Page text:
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Archive for the ‘Salad’ Category

Tomato Salad with Olive Oil

Tomato Salad with Olive Oil

Probably one of the most classical summer salad at Turkish homes is the Çoban Salad (Pronounced as Choban and means Shepherd’s Salad). There are lots of varieties in the US, under many different names: Mediterranean Salad, Greek Salad etc. The main idea is the same though, this is a refreshing summer salad that you can serve almost with anything.

The recipe is basically mixture of summer fruits. 🙂 Ok, I won’t go into the detail of a famous debate, whether tomatoes and cucumbers are fruit. Because they are technically fruits! There, end of the debate. 😉

If you don’t care about the taxonomy, you can enjoy this with grilled meats, as an appetizer or even as a main course. Feel free to play around with the recipe, and customize. Any kind of tomatoes as long as they are flavorful would work. Choose your chillies according to your spice endurance, they can be mild or hot, its up to you.  Another crucial ingredient is a good quality olive oil, do not substitute it with any other oil and try to use a cold pressed extra virgin olive oil if possible.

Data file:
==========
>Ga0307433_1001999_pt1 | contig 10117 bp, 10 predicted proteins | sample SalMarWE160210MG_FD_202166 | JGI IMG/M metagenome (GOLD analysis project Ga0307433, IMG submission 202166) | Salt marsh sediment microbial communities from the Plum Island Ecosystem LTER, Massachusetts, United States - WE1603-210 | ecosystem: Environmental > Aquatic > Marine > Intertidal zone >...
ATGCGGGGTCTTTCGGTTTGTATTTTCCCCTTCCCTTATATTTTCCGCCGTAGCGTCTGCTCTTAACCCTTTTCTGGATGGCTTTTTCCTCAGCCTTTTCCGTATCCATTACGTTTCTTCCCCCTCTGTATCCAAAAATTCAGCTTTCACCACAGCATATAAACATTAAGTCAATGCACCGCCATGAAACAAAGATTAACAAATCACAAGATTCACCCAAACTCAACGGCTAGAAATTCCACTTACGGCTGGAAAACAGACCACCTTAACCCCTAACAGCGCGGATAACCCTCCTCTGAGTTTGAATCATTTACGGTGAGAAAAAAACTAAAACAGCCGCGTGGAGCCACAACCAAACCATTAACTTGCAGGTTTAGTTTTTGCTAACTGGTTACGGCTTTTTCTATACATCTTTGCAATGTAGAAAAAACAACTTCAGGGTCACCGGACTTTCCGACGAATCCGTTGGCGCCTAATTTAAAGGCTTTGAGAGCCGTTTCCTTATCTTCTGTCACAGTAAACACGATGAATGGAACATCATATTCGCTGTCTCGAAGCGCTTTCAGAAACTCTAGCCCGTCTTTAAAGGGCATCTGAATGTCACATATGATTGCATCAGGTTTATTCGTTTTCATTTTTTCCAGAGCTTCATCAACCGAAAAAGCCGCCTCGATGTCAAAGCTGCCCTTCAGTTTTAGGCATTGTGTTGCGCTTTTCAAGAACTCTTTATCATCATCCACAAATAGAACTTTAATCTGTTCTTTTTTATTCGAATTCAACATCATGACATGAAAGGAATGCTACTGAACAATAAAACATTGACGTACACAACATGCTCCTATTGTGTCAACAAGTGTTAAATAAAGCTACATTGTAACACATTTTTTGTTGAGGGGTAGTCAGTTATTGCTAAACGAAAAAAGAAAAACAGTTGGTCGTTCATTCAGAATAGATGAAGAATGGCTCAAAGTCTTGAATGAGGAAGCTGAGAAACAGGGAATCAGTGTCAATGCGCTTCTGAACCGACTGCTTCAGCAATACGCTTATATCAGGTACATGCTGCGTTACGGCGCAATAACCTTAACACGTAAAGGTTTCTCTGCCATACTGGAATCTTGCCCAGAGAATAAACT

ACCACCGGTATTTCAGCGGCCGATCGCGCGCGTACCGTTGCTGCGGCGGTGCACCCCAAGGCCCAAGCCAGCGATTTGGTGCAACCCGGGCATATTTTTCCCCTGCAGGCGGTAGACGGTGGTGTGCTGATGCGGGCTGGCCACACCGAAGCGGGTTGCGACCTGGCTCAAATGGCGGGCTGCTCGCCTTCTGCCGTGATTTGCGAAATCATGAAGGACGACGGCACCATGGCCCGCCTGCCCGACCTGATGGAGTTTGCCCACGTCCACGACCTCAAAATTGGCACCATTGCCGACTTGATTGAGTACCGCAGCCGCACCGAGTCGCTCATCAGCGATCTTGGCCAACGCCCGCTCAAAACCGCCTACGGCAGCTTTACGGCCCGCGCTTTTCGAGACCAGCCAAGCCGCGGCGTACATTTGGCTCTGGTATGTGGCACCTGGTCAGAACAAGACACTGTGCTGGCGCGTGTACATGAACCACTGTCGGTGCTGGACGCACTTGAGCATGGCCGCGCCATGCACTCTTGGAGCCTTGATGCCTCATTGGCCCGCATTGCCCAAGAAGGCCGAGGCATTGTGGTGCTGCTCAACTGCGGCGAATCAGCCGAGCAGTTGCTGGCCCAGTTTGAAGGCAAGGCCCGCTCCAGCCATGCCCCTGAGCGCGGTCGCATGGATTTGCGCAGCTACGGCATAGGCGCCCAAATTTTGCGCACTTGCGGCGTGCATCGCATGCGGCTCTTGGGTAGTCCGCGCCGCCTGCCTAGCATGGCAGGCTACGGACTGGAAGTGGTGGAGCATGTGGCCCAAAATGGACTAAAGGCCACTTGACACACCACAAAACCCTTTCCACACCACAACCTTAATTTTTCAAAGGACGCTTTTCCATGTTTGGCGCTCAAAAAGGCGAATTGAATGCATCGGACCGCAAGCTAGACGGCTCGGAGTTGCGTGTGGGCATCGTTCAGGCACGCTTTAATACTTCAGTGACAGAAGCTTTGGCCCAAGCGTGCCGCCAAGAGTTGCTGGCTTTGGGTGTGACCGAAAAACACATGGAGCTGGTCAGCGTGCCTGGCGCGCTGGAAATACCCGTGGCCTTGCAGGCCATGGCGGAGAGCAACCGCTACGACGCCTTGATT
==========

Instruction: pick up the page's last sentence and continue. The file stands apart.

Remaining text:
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Grilled eggplant salad

Grilled Eggplant Salad

Eggplants are one of my favorite vegetables. Underneath their hard and purple exterior there is a white spongy flesh which goes well with many different flavors. They cook quickly and can be eaten with meat, as cold dishes or even salads.

A popular Turkish legend says there are more than 100 unique eggplant dishes. Even though I cannot verify that claim, I should say that eggplants are used in many different ways in Mediterranean and Middle Eastern cuisines. Some of those dishes are harder to cook – they involve carving, frying or stuffing the vegetable– but some are quite easy. This salad is one of the easiest and tastiest ones. I cook it quite often, it goes very well with grilled meats, or as a main dish. You can also spread it to baguettes to make some appetizers.

Traditionally, eggplants are cooked over charcoal fire for this dish.
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Quinoa Salad w/ black beans & avocados

Quinoa is something new for me.